It's true. He is a genius.

There were musicians, DJs, more artists, even an Australian. Her name was Melissa Oyoung, and she knew one thing about Vancouver: Montgomery fries. She insisted that a friend had told her that this special culinary creation was what Vancouver was famous for. Apparently they involve some kind of salsa and peppers or something. I tried to be polite and say that, indeed, the hardest thing about being abroad was my insatiable craving for Montgomery fries, but she could see I was bluffing. At any rate, it certainly suggests that all the Tourism BC dollars are for naught -- either someone picks up The Economist and reads about bodies in the Vancouver streets, or disappointed tourists wonder why the nasty waiters are refusing to bring out the Montgomery fries.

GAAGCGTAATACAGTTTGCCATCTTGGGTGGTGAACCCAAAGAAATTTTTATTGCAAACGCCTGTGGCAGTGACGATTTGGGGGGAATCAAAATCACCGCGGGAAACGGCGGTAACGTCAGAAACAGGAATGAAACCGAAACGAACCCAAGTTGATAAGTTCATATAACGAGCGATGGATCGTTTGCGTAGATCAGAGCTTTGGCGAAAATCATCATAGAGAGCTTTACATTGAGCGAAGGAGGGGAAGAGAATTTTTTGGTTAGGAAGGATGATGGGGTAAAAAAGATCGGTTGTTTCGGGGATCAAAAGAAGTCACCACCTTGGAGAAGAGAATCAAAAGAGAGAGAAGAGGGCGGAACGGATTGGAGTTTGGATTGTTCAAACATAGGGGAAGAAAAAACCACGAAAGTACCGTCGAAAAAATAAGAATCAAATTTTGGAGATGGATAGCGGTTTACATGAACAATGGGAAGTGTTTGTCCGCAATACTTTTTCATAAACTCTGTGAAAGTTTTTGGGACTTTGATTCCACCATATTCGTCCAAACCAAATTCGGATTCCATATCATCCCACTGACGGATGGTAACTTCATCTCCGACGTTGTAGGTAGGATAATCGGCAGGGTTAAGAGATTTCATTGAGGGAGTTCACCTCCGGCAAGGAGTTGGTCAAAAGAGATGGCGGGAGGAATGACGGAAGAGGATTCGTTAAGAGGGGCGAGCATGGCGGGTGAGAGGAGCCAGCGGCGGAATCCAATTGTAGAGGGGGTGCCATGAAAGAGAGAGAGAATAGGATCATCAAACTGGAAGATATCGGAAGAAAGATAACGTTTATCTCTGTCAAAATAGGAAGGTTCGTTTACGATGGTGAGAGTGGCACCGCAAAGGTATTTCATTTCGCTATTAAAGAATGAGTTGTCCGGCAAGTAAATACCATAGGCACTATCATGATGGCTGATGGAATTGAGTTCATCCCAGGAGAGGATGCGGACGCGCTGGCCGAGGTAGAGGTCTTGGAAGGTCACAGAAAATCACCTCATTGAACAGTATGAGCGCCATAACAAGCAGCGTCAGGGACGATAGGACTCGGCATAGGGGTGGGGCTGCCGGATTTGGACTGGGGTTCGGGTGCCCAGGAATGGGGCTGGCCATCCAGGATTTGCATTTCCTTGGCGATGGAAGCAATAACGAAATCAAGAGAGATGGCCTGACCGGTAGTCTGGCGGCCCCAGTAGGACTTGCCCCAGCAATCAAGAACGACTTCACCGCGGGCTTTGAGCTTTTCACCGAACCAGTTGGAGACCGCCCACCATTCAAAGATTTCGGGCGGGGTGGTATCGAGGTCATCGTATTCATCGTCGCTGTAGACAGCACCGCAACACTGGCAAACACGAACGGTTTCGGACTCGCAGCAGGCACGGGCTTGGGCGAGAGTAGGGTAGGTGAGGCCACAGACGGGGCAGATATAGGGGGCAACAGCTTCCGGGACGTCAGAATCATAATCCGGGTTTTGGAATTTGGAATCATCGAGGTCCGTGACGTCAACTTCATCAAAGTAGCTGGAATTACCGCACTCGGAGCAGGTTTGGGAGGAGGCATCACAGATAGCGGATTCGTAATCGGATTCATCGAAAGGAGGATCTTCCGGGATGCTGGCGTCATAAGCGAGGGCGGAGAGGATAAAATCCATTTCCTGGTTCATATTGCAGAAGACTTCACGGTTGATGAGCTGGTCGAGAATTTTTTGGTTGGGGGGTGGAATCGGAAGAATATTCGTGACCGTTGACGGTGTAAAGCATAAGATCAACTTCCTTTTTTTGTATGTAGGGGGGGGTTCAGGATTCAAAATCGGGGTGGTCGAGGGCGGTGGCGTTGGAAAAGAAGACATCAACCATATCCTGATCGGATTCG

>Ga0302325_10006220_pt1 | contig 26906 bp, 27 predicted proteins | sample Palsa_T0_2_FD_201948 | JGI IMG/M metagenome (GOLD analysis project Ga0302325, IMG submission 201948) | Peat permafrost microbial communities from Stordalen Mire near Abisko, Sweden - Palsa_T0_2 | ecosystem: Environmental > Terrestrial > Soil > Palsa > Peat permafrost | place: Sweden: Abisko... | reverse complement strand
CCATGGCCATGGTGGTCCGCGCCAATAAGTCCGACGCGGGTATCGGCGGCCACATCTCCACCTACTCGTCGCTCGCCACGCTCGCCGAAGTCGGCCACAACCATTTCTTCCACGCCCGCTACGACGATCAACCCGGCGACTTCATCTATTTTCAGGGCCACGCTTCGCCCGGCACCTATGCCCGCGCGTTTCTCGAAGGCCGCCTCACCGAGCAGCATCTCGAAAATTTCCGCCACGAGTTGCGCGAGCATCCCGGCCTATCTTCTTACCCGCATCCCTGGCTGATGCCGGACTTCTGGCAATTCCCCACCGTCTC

Here on this Trastavere rooftop, the delectables were good enough to compensate for any missing fries, real or imagined. James Brown music played, and people on a nearby rooftop started dancing along. The party was going viral.

Roamin' at night

Later I hopped a circuitous bus back to the Termini station, crammed together with tipsy young Romans. They tend to be more charming than our own drunks, in my opinion. Instead of bellowing, belching, and worse, these kids formed a circle and began singing. Fairly well, too. As long as it's not under my window, I enjoy it.

Rome is one of the great cities of the world. And if they can't match our skill with French fry variations, well, some of their food is OK too.